• 01 Jan - 07 Jan, 2022
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Do we really need a remake of West Side Story? Having won 10 Oscars (a record for a musical), including best picture, Robert Wise and Jerome Robbins’s 1961 screen incarnation of the 1957 Broadway musical hit remains a much-loved and much-watched “classic”; a self-consciously streetwise affair with weapons-grade earworm tunes and choreography that kids would try to mimic in school playgrounds for decades. Yet even the most ardent fan of the original would have to admit that time has not been kind to the sight of Natalie Wood playing a Latina. Hooray, then, for screen newcomer Rachel Zegler, who landed the lead role of Maria from an open casting call, and whose vibrantly natural performance almost singlehandedly justifies this “reimagining” from director Steven Spielberg.

Ansel Elgort is Tony, a one-time troublemaker now attempting to put his past behind him. When Tony falls for Maria at a dance designed to bring harmony between warring clans (a “social experiment”), he incurs the wrath of friends and foes alike. With a once-and-for-all rumble on the cards, into which gang leader Riff (Mike Faist) seems determined to drag his old friend, the scene is set for cross-cultural tragedy of love and death.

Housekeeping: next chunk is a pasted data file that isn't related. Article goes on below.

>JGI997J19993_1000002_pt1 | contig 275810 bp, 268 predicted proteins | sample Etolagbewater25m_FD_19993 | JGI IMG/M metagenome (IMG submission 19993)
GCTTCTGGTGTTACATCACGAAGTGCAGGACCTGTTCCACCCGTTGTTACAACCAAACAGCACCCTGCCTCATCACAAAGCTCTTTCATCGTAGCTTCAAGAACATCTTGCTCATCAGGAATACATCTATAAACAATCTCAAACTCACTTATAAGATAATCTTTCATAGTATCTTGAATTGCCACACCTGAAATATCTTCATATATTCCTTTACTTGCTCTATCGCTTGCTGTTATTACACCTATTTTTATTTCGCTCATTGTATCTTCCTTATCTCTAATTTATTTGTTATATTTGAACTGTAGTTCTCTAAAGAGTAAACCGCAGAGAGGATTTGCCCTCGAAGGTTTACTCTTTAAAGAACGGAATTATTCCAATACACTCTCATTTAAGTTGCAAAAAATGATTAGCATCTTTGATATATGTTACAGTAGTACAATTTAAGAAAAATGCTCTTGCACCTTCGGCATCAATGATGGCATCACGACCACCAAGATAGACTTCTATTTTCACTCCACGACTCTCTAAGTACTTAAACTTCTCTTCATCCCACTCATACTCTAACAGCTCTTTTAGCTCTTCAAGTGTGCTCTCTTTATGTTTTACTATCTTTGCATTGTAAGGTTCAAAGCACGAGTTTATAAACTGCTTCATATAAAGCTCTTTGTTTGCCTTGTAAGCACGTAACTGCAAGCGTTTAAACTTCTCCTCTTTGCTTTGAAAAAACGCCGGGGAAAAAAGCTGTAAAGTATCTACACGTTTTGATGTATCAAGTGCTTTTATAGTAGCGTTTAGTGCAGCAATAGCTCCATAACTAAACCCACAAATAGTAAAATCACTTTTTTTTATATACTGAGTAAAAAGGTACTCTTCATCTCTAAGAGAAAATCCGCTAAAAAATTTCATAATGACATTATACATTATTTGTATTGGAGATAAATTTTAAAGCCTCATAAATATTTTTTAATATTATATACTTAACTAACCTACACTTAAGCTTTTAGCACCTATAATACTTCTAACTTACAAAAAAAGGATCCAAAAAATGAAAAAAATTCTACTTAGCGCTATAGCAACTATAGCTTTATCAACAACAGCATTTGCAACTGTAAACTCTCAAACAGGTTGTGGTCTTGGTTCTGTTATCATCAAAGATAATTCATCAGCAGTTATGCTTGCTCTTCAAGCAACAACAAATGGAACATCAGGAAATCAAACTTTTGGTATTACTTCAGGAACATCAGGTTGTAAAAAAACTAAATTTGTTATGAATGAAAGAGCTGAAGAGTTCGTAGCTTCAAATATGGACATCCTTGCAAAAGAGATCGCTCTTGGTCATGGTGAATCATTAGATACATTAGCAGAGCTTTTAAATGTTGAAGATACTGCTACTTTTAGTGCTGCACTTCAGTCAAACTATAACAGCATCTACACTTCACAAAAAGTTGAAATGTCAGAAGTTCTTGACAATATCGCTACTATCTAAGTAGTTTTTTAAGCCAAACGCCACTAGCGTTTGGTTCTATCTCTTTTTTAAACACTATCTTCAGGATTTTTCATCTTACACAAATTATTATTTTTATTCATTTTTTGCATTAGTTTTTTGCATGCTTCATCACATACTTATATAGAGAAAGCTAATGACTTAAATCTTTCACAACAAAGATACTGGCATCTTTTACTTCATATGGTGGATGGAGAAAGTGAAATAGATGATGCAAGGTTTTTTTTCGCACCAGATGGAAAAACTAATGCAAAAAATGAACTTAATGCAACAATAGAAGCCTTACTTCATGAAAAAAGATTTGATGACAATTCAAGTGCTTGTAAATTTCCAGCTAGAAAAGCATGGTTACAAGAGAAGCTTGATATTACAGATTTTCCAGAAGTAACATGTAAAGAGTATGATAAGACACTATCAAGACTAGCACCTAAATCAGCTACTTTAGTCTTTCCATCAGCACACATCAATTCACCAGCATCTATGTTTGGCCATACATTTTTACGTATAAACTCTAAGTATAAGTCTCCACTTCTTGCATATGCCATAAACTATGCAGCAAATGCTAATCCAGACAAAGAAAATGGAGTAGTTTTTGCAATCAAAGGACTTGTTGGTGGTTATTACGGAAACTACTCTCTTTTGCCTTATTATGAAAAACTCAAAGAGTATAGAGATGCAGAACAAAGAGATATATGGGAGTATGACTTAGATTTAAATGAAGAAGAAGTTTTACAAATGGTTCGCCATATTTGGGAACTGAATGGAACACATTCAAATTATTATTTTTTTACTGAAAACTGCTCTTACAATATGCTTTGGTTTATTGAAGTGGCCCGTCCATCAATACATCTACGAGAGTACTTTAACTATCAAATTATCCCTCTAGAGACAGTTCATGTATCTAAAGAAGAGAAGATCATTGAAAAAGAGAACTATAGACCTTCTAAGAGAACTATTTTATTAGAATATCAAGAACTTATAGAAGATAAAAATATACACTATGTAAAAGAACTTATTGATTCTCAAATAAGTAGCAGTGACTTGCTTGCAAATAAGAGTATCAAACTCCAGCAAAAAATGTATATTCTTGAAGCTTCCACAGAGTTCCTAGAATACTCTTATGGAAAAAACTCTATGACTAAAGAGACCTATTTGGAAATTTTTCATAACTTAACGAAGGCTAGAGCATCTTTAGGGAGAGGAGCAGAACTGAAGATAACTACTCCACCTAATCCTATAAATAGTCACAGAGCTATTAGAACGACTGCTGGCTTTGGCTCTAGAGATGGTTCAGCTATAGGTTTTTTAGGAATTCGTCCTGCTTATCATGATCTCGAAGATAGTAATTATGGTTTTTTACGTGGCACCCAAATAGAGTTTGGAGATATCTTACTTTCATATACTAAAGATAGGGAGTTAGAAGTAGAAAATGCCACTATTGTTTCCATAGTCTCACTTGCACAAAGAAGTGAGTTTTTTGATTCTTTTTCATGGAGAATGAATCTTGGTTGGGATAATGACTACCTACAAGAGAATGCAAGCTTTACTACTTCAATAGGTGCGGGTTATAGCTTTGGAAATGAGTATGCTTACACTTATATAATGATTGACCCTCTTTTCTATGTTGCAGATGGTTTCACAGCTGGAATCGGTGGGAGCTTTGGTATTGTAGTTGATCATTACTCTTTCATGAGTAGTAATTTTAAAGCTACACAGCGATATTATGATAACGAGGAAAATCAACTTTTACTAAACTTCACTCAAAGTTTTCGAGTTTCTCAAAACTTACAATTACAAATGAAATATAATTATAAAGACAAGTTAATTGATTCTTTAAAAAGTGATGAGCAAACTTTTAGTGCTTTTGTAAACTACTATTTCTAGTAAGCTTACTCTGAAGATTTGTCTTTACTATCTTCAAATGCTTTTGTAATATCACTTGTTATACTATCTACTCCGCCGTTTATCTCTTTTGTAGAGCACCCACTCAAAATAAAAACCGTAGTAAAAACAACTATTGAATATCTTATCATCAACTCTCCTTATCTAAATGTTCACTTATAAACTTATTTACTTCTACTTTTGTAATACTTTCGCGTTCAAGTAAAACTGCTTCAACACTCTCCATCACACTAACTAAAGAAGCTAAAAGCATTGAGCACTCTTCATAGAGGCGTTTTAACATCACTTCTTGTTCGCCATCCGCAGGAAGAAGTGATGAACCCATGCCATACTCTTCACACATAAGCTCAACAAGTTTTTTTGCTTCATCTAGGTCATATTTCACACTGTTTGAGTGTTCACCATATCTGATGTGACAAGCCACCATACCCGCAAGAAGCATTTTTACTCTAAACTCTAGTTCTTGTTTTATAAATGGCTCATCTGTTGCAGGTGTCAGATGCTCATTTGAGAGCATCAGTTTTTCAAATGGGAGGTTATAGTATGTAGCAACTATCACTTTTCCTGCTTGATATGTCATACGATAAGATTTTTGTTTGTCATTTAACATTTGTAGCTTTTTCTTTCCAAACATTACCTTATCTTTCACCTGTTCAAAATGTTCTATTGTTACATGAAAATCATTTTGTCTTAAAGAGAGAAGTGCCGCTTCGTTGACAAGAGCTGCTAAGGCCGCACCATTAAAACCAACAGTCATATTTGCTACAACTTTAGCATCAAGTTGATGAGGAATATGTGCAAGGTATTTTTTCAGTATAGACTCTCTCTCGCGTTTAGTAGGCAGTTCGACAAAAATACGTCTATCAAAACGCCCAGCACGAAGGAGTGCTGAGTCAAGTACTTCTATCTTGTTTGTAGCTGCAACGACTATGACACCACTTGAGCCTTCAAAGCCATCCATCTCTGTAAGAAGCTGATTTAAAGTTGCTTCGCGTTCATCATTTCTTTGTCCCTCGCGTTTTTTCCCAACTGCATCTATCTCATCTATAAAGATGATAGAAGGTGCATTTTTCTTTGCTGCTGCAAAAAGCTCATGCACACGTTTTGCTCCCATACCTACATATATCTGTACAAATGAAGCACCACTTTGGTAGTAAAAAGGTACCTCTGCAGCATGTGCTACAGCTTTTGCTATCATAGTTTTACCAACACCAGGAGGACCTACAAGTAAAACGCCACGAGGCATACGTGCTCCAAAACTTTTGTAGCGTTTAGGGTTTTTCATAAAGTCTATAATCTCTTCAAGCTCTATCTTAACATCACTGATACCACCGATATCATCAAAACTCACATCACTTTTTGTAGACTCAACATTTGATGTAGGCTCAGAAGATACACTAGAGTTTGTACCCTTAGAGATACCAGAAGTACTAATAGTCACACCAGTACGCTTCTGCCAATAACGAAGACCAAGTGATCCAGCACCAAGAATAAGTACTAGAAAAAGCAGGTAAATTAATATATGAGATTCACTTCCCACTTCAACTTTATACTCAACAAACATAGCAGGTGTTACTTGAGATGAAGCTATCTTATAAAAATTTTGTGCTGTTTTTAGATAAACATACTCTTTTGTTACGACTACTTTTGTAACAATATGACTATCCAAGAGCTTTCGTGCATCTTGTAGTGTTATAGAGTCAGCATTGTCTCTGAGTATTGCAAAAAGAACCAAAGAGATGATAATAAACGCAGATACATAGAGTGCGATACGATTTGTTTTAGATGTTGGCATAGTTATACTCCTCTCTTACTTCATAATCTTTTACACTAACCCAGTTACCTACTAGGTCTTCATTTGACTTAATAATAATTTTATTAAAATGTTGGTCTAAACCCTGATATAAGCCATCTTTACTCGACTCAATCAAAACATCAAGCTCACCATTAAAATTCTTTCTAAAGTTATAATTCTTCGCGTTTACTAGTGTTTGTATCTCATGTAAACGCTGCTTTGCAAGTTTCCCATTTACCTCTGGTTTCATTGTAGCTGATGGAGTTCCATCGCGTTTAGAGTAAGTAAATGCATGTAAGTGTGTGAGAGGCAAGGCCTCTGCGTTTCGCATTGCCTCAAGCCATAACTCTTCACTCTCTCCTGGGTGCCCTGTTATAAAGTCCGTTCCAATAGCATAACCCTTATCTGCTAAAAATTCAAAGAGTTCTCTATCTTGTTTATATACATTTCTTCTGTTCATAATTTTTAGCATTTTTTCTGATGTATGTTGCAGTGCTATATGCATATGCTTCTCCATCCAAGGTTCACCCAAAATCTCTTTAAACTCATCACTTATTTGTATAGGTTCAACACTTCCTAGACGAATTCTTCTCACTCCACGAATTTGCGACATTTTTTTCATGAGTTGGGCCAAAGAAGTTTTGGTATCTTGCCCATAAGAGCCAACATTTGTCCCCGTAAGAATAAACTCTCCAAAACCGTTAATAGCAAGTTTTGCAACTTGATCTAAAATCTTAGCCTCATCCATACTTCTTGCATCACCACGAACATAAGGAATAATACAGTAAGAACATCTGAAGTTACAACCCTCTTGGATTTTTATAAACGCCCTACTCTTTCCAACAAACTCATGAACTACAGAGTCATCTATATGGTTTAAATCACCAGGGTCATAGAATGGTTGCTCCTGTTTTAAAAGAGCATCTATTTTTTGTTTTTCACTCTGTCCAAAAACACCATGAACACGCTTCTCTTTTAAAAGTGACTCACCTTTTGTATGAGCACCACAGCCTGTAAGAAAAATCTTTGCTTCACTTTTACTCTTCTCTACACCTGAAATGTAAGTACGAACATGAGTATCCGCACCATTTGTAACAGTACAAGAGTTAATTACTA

Where Spielberg and screenwriter Tony Kushner’s version comes into its own is in the moments where it dares to find its own distinct voice – nowhere more so than in placing Somewhere in the hands of Rita Moreno. Having played Anita in the 1961 film, a role thrillingly filled here by Ariana DeBose, Moreno, who also gets an exec-producer credit, comes to embody the heart and soul of this new production. As Valentina, widowed owner of Doc’s Drugstore, Moreno provides the genetic link between the past and the present, lending a sense of gravitas to scenes that might otherwise have teetered into parody. For us, her low-key rendition of the song is up there with the opening track of Tom Waits’s 1978 album Blue Valentine, rich in fragile, heartbreaking pathos.

Other smart moves include casting the non-binary actor Iris Menas as Anybodys, a performance that has something of the oomph of Linda Manz’s brilliant turn in The Wanderers, repaying the inspirational debt that Philip Kaufman’s 1979 cult classic owed to the Wise/Robbins West Side Story, bringing everything full circle.